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RavFrand

Rabbi Frand on Parshas Vayishlach


These divrei Torah were adapted from the hashkafa portion of Rabbi Yissocher Frand's Commuter Chavrusah Tapes on the weekly portion: Tape # 124, The Seven Noachide Laws. Good Shabbos!

'Yosef' is the Antidote for 'Eisav'

The Ramba"n writes in his introduction to Parshas VaYishlach that this parsha is the prime example of a theme that recurs throughout the book of Bereshis: Everything that happened to the Patriarchs foreshadows that which will happen to their children (ma'aseh Avos siman l'banim). In particular, this portion gives us guidance how to deal with Eisav, the classic soneh Yisrael (hater of Israel).

Ramba"n cites a Medrash that before Rabbi Yannai would meet with the Roman authorities, he would read Parshas VaYishlach. This parsha instructs us how to deal with Eisav on two levels-- on a spiritual level and on a physical level.

How do we deal with Eisav on a spiritual level? In last week's parsha, after Yosef was born, Yaakov tells his wife Rachel that this was the opportune moment to return to Eretz Yisrael and face Eisav. Rash"i comments on the implication that until Yosef was born, Yaakov could not face Eisav, but with Yosef's birth, he was able to face Eisav.

He relates this insight to a verse in our Haftorah: "And the House of Yaakov will be a (spark of) fire and the House of Yosef with be a flame and the House of Eisav will be as straw (that will be consumed by this flame)..." [Ovadiah 1:18]. Rash"i comments that Yaakov is only a spark, he is unable to deal with Eisav by himself. But when Yosef, the flame, is born then Yaakov can deal with him.

There is a famous Chazal: The descendants of Eisav will only be given over to the descendants of Rachel.

What is it about Yosef that can overcome the peril of Eisav? The Shem MiShmuel answers by pointing out that names in Tanach are meaningful. They are not arbitrary labels. Names define the essence of the person. Eisav, he says, comes from the word 'asui' (fully done). When Eisav was born, he didn't look like an infant; he was like a complete individual.

The spiritual threat that Eisav provides is a threat called 'asui' -- I'm finished. One who feels that he is perfect and has no room to improve -- that is what an Eisav is about. "I am fine. My Midos are fine. My character is fine. There is no room for improvement. I am OK. I am more than OK -- I'm perfect."

This is the spiritual danger that Eisav provides, the complacency that one is totally fine, with no need to improve.

The opposite end of that spectrum is Yosef. He represents the constant need to add on to (mosif) and grow from where one is today.

Any person who thinks he can remain still and stagnant will eventually descend. The antidote to the philosophy of being an 'asui' (complete) is Yosef -- one must always add on. There is no such thing in this world as standing still. One either ascends, or he automatically descends.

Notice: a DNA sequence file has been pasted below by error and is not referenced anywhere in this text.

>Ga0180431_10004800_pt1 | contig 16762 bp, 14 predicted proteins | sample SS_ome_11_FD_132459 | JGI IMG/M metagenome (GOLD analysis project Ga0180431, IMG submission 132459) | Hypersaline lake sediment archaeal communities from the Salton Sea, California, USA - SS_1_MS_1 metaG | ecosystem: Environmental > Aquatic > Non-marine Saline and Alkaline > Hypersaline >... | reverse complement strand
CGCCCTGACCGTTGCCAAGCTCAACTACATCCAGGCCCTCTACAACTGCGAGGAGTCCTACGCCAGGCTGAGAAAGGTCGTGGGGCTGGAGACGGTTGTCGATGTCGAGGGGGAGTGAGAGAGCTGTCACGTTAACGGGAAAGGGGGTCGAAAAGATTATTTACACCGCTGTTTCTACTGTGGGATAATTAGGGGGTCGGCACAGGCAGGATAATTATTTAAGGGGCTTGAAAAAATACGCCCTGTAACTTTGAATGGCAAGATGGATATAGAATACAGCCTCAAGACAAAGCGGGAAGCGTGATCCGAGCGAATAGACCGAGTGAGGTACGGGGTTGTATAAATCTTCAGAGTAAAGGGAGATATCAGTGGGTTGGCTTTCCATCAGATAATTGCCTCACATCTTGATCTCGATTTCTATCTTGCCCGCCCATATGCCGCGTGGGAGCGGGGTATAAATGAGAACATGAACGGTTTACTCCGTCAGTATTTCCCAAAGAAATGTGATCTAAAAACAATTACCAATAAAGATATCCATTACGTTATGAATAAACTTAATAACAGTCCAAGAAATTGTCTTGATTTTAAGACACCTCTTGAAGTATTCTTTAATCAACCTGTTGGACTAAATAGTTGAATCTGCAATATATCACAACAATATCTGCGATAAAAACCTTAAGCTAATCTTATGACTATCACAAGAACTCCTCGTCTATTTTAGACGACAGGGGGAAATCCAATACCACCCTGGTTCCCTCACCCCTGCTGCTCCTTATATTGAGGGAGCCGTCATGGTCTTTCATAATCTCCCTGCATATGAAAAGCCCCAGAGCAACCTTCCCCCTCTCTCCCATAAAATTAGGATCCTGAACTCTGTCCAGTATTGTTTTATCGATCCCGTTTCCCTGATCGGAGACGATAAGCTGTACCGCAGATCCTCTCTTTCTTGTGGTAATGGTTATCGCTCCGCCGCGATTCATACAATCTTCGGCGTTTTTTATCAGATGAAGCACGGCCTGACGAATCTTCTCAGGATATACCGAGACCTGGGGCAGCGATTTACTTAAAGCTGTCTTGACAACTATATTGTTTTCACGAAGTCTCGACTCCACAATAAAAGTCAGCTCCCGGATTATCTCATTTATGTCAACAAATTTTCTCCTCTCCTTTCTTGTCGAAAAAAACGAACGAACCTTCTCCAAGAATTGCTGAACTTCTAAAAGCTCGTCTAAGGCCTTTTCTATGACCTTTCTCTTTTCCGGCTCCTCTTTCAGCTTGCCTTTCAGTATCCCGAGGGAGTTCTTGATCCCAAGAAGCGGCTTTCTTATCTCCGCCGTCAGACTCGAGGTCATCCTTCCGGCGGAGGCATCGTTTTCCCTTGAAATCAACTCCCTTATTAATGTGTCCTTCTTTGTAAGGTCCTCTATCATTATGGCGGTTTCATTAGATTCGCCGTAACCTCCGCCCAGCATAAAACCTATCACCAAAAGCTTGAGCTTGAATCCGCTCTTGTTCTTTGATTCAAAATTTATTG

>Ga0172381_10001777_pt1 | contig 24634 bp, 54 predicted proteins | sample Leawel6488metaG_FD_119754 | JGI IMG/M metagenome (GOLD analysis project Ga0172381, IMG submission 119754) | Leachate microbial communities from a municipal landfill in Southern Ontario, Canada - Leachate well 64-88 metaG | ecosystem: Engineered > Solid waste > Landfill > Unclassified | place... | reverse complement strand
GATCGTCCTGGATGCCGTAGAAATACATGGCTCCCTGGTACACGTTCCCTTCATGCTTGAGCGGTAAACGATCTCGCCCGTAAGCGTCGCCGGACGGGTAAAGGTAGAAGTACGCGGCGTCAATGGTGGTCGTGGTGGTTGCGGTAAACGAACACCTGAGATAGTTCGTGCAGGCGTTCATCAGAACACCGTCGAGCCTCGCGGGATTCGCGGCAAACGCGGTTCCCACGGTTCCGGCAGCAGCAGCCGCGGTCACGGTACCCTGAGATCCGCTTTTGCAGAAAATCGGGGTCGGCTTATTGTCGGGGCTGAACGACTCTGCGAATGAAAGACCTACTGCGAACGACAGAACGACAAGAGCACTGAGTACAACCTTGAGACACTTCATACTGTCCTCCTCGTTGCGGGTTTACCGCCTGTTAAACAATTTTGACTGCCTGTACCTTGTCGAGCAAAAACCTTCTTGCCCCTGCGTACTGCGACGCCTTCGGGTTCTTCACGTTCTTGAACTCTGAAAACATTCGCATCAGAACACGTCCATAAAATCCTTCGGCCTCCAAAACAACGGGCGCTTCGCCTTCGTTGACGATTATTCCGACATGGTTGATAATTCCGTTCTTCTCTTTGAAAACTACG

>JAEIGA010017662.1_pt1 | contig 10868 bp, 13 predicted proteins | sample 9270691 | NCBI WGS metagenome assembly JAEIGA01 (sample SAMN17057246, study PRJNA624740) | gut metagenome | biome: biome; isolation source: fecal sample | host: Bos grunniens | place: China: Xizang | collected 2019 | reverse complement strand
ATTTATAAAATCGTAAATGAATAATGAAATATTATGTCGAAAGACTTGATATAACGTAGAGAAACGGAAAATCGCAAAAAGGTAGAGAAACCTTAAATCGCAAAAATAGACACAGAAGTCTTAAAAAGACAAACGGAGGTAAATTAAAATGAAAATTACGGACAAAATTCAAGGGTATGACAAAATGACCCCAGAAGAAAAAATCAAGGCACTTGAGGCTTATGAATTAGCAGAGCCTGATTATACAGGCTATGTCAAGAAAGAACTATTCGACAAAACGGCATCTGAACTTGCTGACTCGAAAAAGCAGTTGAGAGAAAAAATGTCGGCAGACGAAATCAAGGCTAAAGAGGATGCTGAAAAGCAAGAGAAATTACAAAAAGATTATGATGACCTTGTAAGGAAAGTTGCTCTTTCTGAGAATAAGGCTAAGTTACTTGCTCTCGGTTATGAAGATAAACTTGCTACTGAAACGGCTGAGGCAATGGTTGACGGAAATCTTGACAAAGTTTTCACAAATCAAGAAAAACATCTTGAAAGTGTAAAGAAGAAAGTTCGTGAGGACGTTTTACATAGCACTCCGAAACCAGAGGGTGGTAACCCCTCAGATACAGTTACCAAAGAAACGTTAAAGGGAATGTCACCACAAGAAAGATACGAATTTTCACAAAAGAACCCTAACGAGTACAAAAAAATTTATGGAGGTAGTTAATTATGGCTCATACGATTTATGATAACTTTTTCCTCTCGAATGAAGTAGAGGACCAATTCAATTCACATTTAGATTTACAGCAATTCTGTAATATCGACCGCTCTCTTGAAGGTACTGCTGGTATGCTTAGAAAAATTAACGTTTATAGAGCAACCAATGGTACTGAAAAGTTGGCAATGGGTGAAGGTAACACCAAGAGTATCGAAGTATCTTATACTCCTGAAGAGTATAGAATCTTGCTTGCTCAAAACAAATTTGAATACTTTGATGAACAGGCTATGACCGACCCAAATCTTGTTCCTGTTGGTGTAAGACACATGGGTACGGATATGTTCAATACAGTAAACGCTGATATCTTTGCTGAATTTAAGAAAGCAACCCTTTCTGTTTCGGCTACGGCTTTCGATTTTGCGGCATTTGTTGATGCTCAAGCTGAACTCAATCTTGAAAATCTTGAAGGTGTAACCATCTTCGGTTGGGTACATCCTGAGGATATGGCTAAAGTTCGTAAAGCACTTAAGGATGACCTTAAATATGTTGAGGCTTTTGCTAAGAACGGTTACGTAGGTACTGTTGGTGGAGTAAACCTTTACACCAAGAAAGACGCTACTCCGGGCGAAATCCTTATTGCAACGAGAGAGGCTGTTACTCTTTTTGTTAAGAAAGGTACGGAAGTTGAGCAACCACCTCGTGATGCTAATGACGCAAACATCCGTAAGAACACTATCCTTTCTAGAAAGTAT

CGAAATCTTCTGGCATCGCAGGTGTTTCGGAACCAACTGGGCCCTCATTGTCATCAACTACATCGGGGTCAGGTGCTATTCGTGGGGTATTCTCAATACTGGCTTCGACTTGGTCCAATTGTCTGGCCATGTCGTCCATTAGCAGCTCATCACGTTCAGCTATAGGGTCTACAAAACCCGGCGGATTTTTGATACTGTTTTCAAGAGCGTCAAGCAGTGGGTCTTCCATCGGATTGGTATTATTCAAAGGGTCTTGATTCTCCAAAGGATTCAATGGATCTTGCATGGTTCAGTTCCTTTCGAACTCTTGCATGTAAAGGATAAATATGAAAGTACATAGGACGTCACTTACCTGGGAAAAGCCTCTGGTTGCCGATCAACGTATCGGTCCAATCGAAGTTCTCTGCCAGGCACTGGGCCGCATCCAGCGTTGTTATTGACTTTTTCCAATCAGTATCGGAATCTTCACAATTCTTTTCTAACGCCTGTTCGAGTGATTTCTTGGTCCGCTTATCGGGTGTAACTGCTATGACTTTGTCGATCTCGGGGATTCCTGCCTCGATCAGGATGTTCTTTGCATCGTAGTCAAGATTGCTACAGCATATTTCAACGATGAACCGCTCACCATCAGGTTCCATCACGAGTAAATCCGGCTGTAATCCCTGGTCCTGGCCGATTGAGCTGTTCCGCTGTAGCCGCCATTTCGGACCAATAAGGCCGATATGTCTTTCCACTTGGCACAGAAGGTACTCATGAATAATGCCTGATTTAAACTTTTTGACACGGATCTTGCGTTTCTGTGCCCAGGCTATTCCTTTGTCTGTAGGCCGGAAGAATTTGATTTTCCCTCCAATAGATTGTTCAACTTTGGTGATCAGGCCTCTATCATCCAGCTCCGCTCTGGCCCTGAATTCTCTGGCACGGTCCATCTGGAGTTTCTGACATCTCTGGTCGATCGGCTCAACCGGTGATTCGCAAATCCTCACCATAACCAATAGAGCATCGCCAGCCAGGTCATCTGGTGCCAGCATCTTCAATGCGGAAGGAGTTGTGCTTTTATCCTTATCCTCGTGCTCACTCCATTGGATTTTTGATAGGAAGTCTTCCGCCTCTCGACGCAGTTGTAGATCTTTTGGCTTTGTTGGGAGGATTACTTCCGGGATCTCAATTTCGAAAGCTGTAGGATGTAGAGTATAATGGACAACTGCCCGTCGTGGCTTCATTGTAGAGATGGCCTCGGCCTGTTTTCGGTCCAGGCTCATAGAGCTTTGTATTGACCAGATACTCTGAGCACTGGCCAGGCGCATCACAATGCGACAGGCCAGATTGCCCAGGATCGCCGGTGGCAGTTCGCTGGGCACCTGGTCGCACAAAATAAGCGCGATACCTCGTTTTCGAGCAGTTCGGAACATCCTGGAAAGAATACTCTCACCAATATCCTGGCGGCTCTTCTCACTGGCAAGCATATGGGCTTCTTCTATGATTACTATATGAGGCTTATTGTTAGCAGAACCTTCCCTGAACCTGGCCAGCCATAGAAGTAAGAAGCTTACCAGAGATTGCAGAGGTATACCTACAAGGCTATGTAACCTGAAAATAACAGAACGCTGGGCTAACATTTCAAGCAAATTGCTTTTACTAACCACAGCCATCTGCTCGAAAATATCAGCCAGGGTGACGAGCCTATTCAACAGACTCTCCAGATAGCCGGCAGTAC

I once heard the following example: Life is like trying to go 'up' a 'down' escalator. If one tries to stay the same, he will go down. The only way to go up is to exert oneself. Recognizing the need to put out a maximum effort to get anyplace, is the only way to ascend.

This is the spiritual antidote to the philosophy of Eisav. The descendants of Eisav will only be given over to the descendants of Rachel.


The Galus Mentality: A Tradition That Goes Back to Yaakov

Throughout the generations, Eisav has always provided a physical threat to the existence of Klal Yisroel (The Jews). This is the parsha that tells us how to deal with haters of Israel.

On the verse "Let my Master go before his servant, and I will go at my own pace" [Bereshis 33:14], the Medrash tells us of a dialogue between the two brothers. They were not just talking about the speed at which Yaakov should travel. They were talking philosophy and strategy.

Eisav asks, "Aren't you afraid of the marauders and bandits and pirates -- why do you suggest that you can travel at a leisurely pace? Is this the correct approach -- to go quietly and to turn the other cheek?"

Yaakov answers, "I will go at my own pace. I will not start up with the haters of Israel. I will not flaunt myself in front of the non- Jew and give him a motive to be jealous of me."

Rav Henoch Leibowitz says this Medrash is discussing an old dispute of how to deal with the haters of Israel: Do we fight him, take him 'head on', and make public demonstrations? Or do we go quietly, try diplomacy, even run away sometimes. This is the dispute the Medrash portrays between Eisav and Yaakov.

What Yaakov is telling us is that the way to deal with the Soneh Yisrael is not always with strong-arm tactics.

Rav Schwab [zt"l] wrote the following in an article:

Others who do not know how to learn Chumash and some who might have forgotten, ridicule us for our so-called 'galus mentality'. But when dealing with the sworn enemies of Jewry there is one approach: Do not provoke them; do not anger them; do not embarrass them. Eisav never forgets and only harm can come from antagonizing him.